I’m just beginning a year of much-awaited research time in Tokyo. I was planning to take a few weeks to settle in and lie low, but my eye was caught by an ambitious, bursting-at-the-seams new study, supported by Britain’s DFID and completed by independent researchers (Duvendack, Palmer-Jones, Copestake, Hooper, Loke, and Rao). The topicis one that I’ve written about often: “What is the evidence of the impact of microfinance on the well-being of poor people?”
Here are some thoughts, written during an early-morning round of jet lag.
The DFID study is a sprawl (17 appendices), obviously a major effort, and filled with technical observations. But I fear that it also will add confusion to a conversation that’s already muddled.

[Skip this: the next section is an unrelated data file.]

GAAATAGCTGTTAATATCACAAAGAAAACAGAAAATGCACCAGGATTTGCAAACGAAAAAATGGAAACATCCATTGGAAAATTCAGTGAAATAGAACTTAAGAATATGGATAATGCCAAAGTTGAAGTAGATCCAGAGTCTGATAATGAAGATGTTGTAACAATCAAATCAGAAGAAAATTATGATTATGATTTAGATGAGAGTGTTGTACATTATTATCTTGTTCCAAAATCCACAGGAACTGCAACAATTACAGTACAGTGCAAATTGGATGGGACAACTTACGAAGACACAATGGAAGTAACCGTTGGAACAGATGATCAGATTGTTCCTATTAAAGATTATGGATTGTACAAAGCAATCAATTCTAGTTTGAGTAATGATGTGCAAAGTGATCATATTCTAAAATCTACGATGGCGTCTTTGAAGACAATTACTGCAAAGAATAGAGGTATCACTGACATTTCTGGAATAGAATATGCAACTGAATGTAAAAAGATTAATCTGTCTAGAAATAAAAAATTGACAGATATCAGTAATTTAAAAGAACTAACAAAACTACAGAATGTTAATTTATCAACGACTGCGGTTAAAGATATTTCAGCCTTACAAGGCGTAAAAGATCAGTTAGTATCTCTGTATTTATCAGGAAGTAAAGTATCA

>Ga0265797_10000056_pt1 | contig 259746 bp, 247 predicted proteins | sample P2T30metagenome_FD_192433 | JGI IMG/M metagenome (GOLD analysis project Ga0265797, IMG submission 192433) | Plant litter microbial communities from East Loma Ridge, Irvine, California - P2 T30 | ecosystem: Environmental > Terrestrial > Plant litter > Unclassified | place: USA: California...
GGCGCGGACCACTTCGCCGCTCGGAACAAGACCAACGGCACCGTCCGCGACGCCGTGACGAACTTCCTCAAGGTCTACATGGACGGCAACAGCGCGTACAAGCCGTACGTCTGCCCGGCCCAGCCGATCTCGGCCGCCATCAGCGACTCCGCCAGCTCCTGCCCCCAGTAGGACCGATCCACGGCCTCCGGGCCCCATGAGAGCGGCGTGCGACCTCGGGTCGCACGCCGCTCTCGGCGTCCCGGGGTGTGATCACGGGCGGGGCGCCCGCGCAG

The biggest confusion focuses on the essential difference between
• Proving that something doesn’t work and
• Not being able to prove that it works.
In the first case, you’re able to rigorously show that the intervention makes no difference. You can line up like with like, and you can show that people who received the intervention are no better off than people who did not. If the result is generalizable, the intervention is a waste of money and time. Forget about it. Move on.
In the second case, you don’t have a definitive study. Instead, you have theory and anecdotes. You have studies with one limitation or another and much suggestive evidence. The intervention isalso complicated, with pros and cons. But you lack anything that can prove the case. So, you stick to your guns and re-double efforts to do better evaluations.